Out of the box, the WSPRlite transmitter supports the 20m and 30m bands. The low pass filter kit provides support for the 40m, 80m and 160m bands. As you can imagine the primary components of the low pass filter kit are a number of capacitors (14) and toroids (9).

Low pass filter kit components

So in between tending some chicken on the smoker I commenced to winding the toroids. The build instructions for the kit are very well done. One of the references for winding toroids is that of Genesis Radio which presents a very clear set of instructions for winding toroids if you are new to it. In addition, the build instructions include a simple continuity test sequence so that you can check to be sure that each toroid is soldered to the board correctly. This is a nice added touch as you can never be more than one toroid wrong as you progress.

One down, eight to go

I soldered each toroid to the board as I completed them in order to keep track as there are two different cores and six different turn counts for the nine toroids. It took about an hour to wind all nine and install them.

Toroids complete

Over the course of the evening I’ll complete the board and if the weather improves such that I can reconnect antennas I’ll do some WSPRing on 40m. Once I get my Cobra UltraLite Senior back up I’ll be able to WSPR on 80m and 160m. Stay tuned for more WSPRing, right now it’s time for dinner.

 

More WSPR-ing with WSPRlite

A few years ago I began to experiment with WSPR. I had recently purchased a SignaLink USB and WSPR was one of the digital modes that I used it for at that time. The radio that I used it with was my IC-718. I used the WSPR software running in Windows and the setup worked well. It was very interesting to experiment with WSPR and my antennas. I typically ran the 718 at 1 Watt.

Earlier this year I read some posts by Andrew, VK1AD and others about the SOTABEAM WSPRlite device. It’s an intriguing little transmitter that does nothing but WSPR. Configure it, connect a power source and an antenna, and you are WSPR-ing at up to 200 mW on 20m and 30m out of the box, and 40m, 80m, and 160m with an additional lowpass filter kit. I put it on my things to do list and there it sat until a box arrived this week. SOTABEAMS has an arrangement with DX Engineering to sell the WSPRlite and the filters in the US.

My favorite packing tape

Contained within the box were the WSPRlite and the lowpass filter kit:

WSPRLite and filter kit

The device itself is very tiny, about 2 inches square:

WSPRLite

Nothing comes in the package except a thank you note and directions to the DXplorer site to obtain all manner of materials for the WSPRlite including the instructions, the configuration app, drivers, firmware updates, and the revnotes for both. I downloaded the configuration app and drivers and installed them. The WSPRlite device has a very simply interface. There is a micro USB port for comms to the configuration tool and power, an SMA connector for the antenna, a momentary pushbutton to start the device, and a multi-color LED. The LED has a few states\patterns to indicate the status of the radio.  In less than 10 minutes the WSPRlite was up and running.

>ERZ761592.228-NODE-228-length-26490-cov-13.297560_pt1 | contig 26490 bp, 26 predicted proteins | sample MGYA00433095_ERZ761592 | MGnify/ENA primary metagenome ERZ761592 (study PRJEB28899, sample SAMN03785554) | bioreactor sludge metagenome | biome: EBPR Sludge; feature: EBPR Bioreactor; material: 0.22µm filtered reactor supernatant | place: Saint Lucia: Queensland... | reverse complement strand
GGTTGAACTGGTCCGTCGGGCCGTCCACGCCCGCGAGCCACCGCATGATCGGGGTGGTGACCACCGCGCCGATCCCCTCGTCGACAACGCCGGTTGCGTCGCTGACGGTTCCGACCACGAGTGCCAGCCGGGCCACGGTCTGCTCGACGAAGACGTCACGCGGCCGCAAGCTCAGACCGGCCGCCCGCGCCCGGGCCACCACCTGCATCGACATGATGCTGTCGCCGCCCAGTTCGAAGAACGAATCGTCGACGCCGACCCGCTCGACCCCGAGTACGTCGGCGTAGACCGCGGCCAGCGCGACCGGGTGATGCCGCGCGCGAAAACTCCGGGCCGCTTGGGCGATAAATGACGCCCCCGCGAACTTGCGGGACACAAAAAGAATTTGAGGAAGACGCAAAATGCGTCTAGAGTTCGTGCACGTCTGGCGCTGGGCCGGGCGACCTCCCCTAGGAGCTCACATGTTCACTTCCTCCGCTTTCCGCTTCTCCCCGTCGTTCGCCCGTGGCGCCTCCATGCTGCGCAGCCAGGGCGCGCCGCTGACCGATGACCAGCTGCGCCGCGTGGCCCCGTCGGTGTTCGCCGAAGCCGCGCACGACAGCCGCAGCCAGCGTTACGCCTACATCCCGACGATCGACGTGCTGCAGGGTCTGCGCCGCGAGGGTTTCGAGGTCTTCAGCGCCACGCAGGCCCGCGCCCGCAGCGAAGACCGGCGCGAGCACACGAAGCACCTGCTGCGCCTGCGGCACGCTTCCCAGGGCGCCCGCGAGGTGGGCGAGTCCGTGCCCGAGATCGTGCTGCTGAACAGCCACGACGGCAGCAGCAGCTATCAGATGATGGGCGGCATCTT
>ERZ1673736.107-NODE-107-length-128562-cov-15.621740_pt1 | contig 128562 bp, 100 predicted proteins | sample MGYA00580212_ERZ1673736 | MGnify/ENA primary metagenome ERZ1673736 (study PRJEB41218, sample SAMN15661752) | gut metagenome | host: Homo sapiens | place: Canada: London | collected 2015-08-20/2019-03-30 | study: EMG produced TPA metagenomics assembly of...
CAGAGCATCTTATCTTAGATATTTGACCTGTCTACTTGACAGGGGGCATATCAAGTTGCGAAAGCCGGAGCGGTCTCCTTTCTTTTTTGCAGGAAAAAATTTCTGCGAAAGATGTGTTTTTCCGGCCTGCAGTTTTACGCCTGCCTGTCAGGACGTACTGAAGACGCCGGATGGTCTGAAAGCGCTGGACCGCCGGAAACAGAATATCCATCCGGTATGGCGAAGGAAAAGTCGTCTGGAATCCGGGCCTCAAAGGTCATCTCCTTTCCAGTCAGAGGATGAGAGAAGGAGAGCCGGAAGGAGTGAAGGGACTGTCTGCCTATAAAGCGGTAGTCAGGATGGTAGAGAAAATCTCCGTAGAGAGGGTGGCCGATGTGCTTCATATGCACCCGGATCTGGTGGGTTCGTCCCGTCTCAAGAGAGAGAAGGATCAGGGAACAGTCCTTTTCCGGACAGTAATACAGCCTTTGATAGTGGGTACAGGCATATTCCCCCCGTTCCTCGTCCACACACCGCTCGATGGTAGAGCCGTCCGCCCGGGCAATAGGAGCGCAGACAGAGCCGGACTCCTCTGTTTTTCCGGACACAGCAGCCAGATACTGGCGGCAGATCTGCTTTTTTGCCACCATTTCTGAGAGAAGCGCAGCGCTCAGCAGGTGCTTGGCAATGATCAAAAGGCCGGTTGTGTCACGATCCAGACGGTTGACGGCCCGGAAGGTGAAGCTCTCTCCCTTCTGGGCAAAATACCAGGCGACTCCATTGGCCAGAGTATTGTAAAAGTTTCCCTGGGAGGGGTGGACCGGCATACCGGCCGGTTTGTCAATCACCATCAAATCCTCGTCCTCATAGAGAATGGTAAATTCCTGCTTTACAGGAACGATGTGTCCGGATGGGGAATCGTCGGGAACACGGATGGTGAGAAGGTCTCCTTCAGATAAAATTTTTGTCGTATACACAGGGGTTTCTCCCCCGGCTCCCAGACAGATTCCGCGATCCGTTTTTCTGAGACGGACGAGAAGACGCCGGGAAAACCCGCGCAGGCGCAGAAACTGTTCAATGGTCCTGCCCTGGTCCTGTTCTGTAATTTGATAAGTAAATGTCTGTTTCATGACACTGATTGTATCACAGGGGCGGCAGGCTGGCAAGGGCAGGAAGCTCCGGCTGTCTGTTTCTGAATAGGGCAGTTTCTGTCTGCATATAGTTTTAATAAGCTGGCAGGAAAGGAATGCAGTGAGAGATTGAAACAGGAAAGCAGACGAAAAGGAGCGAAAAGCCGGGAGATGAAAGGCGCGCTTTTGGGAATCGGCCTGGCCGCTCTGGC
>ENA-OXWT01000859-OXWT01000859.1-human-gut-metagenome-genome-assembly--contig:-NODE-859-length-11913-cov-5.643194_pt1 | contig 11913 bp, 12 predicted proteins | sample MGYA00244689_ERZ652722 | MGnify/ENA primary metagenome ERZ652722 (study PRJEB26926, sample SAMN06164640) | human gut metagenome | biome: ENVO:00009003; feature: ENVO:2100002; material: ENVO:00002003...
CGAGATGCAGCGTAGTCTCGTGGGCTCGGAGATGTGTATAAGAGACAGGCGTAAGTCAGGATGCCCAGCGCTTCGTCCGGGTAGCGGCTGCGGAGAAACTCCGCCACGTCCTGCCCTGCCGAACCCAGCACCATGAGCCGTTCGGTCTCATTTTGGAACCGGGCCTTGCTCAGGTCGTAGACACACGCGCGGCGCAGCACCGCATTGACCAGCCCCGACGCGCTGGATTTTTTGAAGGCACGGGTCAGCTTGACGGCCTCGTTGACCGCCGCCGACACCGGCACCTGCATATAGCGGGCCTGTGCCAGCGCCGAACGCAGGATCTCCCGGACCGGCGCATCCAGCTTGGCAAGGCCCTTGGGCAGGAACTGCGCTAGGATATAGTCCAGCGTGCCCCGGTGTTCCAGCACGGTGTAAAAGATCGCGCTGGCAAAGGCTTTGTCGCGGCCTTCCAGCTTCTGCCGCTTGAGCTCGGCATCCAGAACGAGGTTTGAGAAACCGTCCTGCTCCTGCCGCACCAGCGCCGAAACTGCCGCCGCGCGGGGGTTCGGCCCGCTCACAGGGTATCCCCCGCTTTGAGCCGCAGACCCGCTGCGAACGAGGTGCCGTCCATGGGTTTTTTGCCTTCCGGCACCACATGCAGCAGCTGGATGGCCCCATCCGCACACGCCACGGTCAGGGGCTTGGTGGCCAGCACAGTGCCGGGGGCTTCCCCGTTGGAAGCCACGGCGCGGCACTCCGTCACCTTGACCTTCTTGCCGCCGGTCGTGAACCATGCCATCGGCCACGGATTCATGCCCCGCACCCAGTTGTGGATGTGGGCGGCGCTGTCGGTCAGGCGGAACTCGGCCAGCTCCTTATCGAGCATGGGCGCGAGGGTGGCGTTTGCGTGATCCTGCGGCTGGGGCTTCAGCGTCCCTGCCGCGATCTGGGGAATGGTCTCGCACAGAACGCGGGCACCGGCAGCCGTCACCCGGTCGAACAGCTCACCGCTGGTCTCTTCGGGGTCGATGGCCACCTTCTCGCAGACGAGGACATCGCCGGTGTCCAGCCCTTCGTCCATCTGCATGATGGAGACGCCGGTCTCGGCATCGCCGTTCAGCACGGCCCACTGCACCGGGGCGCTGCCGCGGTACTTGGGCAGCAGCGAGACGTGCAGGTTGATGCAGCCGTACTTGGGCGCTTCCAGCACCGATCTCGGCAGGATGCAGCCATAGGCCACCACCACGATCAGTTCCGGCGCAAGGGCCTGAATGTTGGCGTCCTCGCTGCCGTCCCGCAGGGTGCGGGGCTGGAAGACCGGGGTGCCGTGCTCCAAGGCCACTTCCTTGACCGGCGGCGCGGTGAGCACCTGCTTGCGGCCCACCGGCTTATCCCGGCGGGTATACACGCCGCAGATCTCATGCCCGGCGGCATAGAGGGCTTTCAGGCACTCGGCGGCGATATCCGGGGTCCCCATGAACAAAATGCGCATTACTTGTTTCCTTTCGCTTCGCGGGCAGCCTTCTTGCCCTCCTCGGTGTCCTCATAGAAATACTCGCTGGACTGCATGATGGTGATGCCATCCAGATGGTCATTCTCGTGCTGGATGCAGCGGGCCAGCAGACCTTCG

Since my main wire antenna is currently down due to a recent tree removal project I was only able to use my 4BTV. I let the WSPRlite run for a bit and within a short period of time spots started to appear on the DXplorer site and the main WSPRnet site.

The purchase of a WSPRlite radio includes a license for DXplorer. There is a button in the configuration app that launches a browser with a custom URL for your callsign. The DXplorer site is interesting in that it allows you to view a table and map of your spots like the WSPRnet site but it’s real purpose is to allow comparisons between your WSPR spot data and that of other stations.

DXplorer compare

To make a comparison DXplorer presents a list of stations sorted by distance from your station. For each station you can select a map or graph comparison but perhaps more interesting is a simultaneous spot table\chart comparing S\N and power.

Simultaneous Comparison

Obviously I wouldn’t know what type of antenna was being used for the compared station but one could contact the station and ask. The WSPRlite purchase includes a one year license to DXplorer. After the first year it’s £19.95 annually. It’s interesting to play with for the moment. The DXplorer site contains a good overview in a presentation.

After letting it run for a fair while I accumulated over 1,000 spots. I got some spots in Australia and New Zealand on 20m very early in the morning but 20m to Europe was not working until much later in the afternoon. All of this at 200mW.

20m spots – 200mW

Band conditions were about as they have been as of late.

Example band conditions

Now I need to go to my bench and assemble the lowpass filter kit so that I can try this out on 40m. Once I get my Cobra UltraLite Senior back up I can do some A\B comparisons with the 4BTV.

Overall I am really pleased with the WSPRlite radio and the DXplorer site. It’s a very well done package and is a nice addition to my station. It was very easy to configure and has been reliably WSPR-ing for most of a day now. It will certainly provide some additional insight into my antennas and propagation, and the ability to compare with others is interesting. I’d recommend adding a WSPRlite to your station.

When the LED is red, you’re WSPR-ing